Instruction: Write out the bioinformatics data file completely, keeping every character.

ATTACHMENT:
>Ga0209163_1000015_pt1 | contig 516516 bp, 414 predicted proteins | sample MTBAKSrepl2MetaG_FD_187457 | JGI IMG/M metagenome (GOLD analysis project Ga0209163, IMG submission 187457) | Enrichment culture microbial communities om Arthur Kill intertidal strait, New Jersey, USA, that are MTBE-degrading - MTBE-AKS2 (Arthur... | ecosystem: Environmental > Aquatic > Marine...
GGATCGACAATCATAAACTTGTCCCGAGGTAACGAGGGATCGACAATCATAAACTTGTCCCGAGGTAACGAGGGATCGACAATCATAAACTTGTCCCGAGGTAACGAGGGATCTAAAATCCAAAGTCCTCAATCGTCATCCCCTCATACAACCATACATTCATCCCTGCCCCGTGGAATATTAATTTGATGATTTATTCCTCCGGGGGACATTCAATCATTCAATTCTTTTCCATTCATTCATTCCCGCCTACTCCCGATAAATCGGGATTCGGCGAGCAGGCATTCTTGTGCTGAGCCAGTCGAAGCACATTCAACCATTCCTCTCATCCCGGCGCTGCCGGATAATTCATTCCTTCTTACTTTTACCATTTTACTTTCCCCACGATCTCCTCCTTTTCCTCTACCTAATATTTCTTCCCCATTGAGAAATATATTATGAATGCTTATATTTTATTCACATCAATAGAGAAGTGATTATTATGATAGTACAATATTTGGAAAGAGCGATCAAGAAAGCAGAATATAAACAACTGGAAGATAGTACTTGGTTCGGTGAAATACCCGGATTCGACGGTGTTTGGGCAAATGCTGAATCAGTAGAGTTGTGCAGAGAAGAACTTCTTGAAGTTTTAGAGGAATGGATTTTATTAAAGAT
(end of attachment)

>Ga0209163_1000015_pt1 | contig 516516 bp, 414 predicted proteins | sample MTBAKSrepl2MetaG_FD_187457 | JGI IMG/M metagenome (GOLD analysis project Ga0209163, IMG submission 187457) | Enrichment culture microbial communities om Arthur Kill intertidal strait, New Jersey, USA, that are MTBE-degrading - MTBE-AKS2 (Arthur... | ecosystem: Environmental > Aquatic > Marine...
GGATCGACAATCATAAACTTGTCCCGAGGTAACGAGGGATCGACAATCATAAACTTGTCCCGAGGTAACGAGGGATCGACAATCATAAACTTGTCCCGAGGTAACGAGGGATCTAAAATCCAAAGTCCTCAATCGTCATCCCCTCATACAACCATACATTCATCCCTGCCCCGTGGAATATTAATTTGATGATTTATTCCTCCGGGGGACATTCAATCATTCAATTCTTTTCCATTCATTCATTCCCGCCTACTCCCGATAAATCGGGATTCGGCGAGCAGGCATTCTTGTGCTGAGCCAGTCGAAGCACATTCAACCATTCCTCTCATCCCGGCGCTGCCGGATAATTCATTCCTTCTTACTTTTACCATTTTACTTTCCCCACGATCTCCTCCTTTTCCTCTACCTAATATTTCTTCCCCATTGAGAAATATATTATGAATGCTTATATTTTATTCACATCAATAGAGAAGTGATTATTATGATAGTACAATATTTGGAAAGAGCGATCAAGAAAGCAGAATATAAACAACTGGAAGATAGTACTTGGTTCGGTGAAATACCCGGATTCGACGGTGTTTGGGCAAATGCTGAATCAGTAGAGTTGTGCAGAGAAGAACTTCTTGAAGTTTTAGAGGAATGGATTTTATTAAAGAT